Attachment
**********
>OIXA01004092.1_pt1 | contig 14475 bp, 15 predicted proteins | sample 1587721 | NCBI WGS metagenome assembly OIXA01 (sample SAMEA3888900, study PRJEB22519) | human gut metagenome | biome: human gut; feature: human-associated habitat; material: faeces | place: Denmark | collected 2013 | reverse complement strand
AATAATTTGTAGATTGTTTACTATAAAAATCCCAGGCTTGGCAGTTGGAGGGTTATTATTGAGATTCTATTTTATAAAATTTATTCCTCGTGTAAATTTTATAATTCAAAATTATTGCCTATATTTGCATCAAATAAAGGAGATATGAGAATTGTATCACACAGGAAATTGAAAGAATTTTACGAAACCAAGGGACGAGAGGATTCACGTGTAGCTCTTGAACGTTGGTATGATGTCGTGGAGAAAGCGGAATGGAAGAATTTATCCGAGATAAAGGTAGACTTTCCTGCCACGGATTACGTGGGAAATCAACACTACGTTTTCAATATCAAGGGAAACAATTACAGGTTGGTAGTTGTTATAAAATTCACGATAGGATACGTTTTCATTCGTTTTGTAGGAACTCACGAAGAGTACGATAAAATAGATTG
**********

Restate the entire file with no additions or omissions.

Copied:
>OIXA01004092.1_pt1 | contig 14475 bp, 15 predicted proteins | sample 1587721 | NCBI WGS metagenome assembly OIXA01 (sample SAMEA3888900, study PRJEB22519) | human gut metagenome | biome: human gut; feature: human-associated habitat; material: faeces | place: Denmark | collected 2013 | reverse complement strand
AATAATTTGTAGATTGTTTACTATAAAAATCCCAGGCTTGGCAGTTGGAGGGTTATTATTGAGATTCTATTTTATAAAATTTATTCCTCGTGTAAATTTTATAATTCAAAATTATTGCCTATATTTGCATCAAATAAAGGAGATATGAGAATTGTATCACACAGGAAATTGAAAGAATTTTACGAAACCAAGGGACGAGAGGATTCACGTGTAGCTCTTGAACGTTGGTATGATGTCGTGGAGAAAGCGGAATGGAAGAATTTATCCGAGATAAAGGTAGACTTTCCTGCCACGGATTACGTGGGAAATCAACACTACGTTTTCAATATCAAGGGAAACAATTACAGGTTGGTAGTTGTTATAAAATTCACGATAGGATACGTTTTCATTCGTTTTGTAGGAACTCACGAAGAGTACGATAAAATAGATTG